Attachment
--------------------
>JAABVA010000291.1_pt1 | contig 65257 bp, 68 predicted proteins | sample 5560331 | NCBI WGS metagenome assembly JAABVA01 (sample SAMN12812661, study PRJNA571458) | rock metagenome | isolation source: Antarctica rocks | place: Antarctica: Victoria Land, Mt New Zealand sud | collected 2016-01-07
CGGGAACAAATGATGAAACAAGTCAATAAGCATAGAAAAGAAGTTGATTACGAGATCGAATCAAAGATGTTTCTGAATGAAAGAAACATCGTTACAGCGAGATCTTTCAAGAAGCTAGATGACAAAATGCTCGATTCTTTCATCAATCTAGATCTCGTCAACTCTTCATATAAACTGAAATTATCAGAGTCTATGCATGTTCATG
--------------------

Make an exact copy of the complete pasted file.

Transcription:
>JAABVA010000291.1_pt1 | contig 65257 bp, 68 predicted proteins | sample 5560331 | NCBI WGS metagenome assembly JAABVA01 (sample SAMN12812661, study PRJNA571458) | rock metagenome | isolation source: Antarctica rocks | place: Antarctica: Victoria Land, Mt New Zealand sud | collected 2016-01-07
CGGGAACAAATGATGAAACAAGTCAATAAGCATAGAAAAGAAGTTGATTACGAGATCGAATCAAAGATGTTTCTGAATGAAAGAAACATCGTTACAGCGAGATCTTTCAAGAAGCTAGATGACAAAATGCTCGATTCTTTCATCAATCTAGATCTCGTCAACTCTTCATATAAACTGAAATTATCAGAGTCTATGCATGTTCATG